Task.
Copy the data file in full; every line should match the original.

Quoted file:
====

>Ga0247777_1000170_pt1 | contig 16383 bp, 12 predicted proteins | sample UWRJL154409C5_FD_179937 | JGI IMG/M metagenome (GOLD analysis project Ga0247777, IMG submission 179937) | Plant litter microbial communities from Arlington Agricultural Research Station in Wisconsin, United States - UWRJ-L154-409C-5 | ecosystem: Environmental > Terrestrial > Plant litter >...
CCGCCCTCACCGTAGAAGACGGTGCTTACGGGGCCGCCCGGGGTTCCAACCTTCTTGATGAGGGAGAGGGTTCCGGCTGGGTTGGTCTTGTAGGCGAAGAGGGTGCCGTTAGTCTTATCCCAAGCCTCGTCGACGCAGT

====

>Ga0247777_1000170_pt1 | contig 16383 bp, 12 predicted proteins | sample UWRJL154409C5_FD_179937 | JGI IMG/M metagenome (GOLD analysis project Ga0247777, IMG submission 179937) | Plant litter microbial communities from Arlington Agricultural Research Station in Wisconsin, United States - UWRJ-L154-409C-5 | ecosystem: Environmental > Terrestrial > Plant litter >...
CCGCCCTCACCGTAGAAGACGGTGCTTACGGGGCCGCCCGGGGTTCCAACCTTCTTGATGAGGGAGAGGGTTCCGGCTGGGTTGGTCTTGTAGGCGAAGAGGGTGCCGTTAGTCTTATCCCAAGCCTCGTCGACGCAGT